In the ITSML, the vehicle is a passive component , and the decision-making is modeled with the driver person. Activity 5 models the vehicle component. In this case, it has no state. The environment map models its position see later activity Its methods should move the car, change the lane, and check its own position, that of other vehicles around it, and the color of the traffic lights in its street section.
The specification of person is more complex. It includes the elements representing its basic knowledge and actions see activities 6—9 , and the perceive—reflect—act cycle see activities 10— Activity 6 specifies the person as a component , mainly regarding the external methods intended to check its state. Here, no one is needed. Activities 7—9 model its knowledge and capabilities.
The goal of the driver is the path to follow in the street. It is characterized by the entry and exit points to the street, and the exit to take at each junction. The agent only needs to know the position of the vehicle to make decisions. This is a fact that directly translates the information provided by the vehicle methods. The tasks of the agent are those to check the environment and manoeuver the vehicle. In the first group are checking junction to know when to turn and in which direction , checking position to know if there is a vehicle in a given position , and checking lights to know if the vehicle can go into the junction given the traffic lights.
The second group includes moving forward , turn left or right and the number of exit , and stop the vehicle. Activities 10—12 use the previous elements to represent the acting cycle of the driver person. Activity 10 models sense. It only needs to perceive the vehicle spot to assert the facts regarding its current position, whether the surrounding positions are busy, and the color of traffic lights. Activity 11 models reflection.
It compares the current position with the next turn.
If the vehicle has not reached the turning position and lights allow it, it chooses the task to move forward; if it has reached the position, it chooses to turn when the target position is available; in other case, it waits. Activity 12 models acting , that translates one of the potential tasks for execution to person and vehicle methods. The last places to describe are things in the environment. Activity 4 specifies them as components. The already mentioned junctions and streets are things. Here, their specifications are empty because these places are only containers for spots.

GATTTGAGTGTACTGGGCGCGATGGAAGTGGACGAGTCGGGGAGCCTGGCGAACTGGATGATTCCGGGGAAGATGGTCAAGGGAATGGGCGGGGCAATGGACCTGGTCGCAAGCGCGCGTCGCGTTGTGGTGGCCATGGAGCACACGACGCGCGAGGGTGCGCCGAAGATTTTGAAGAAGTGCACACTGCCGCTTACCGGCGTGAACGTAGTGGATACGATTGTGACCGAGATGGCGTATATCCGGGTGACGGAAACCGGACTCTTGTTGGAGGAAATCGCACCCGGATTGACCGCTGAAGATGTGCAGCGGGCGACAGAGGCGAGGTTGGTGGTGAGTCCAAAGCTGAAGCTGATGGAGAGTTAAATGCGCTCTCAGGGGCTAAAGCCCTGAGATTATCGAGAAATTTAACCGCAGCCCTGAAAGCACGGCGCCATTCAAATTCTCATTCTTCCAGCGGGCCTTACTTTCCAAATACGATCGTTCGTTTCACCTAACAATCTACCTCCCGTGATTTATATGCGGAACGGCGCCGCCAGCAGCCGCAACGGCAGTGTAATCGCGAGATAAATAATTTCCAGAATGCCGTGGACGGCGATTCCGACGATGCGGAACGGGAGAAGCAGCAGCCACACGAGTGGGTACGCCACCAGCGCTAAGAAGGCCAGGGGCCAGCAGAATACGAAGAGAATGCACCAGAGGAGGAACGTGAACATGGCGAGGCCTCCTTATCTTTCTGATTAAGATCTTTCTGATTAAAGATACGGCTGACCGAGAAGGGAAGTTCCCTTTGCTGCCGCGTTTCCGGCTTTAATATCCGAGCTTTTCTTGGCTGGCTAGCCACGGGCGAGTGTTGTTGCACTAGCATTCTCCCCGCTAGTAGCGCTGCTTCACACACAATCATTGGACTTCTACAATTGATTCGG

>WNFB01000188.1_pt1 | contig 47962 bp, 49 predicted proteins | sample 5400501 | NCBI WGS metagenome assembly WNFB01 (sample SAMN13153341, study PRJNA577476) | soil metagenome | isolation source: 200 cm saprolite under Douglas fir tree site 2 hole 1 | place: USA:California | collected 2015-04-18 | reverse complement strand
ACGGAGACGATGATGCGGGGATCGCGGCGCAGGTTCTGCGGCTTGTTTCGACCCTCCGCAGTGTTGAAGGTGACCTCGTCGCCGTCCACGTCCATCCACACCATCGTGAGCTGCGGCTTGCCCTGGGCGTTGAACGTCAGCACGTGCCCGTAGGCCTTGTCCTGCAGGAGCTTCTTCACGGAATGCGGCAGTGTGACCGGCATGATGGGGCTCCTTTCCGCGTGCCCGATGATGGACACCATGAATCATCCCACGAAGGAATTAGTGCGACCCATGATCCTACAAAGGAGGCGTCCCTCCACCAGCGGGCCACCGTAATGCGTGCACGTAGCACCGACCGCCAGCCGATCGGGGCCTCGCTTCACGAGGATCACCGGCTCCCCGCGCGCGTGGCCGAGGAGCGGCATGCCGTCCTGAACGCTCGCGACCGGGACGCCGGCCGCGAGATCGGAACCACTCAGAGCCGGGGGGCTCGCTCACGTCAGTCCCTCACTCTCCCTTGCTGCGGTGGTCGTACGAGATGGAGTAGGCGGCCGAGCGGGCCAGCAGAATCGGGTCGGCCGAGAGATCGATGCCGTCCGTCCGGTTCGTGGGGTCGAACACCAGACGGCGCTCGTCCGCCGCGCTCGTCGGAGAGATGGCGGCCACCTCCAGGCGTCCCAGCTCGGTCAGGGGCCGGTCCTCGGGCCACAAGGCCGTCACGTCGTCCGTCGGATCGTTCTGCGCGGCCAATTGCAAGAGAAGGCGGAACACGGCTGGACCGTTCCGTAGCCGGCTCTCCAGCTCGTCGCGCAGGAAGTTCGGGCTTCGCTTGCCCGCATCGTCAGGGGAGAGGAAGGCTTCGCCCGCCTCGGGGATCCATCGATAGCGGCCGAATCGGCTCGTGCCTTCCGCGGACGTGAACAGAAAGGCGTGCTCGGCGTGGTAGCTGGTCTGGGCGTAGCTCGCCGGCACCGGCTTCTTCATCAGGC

The final step in this modeling is activity 13, where places are located in the environment map. In [ 16 ], there are three junctions across a street, and each junction connects two sections of the street and a transversal section from other streets. The thing street is located over the three junctions and two sections. These elements and the transversal sections have direct correspondences in the ITSML as parts of the map. The model also needs to specify the number and orientation of lanes in each section. Figure 9 shows the model resulting of these activities, omitting lanes of sections and the links between the street and junctions.
All the elements appear as instances i. For instance, the metamodel see Section 3. Section 1—2 and section transversal 1—3 are instances of a class section that is a direct instance without any modification of the meta-class section. The reason of this modeling is that specifying these instances only needs using existing elements, and not adding new state, methods, or relationships.
In the case of multiple inheritances, the base target meta-class is that with the closer semantics. In this case, INGENIAS models mainly add the description of the interactions among manager agents regarding the exchange of information from their intelligent traffic lights. The map of the environment is represented in SUMO as a network.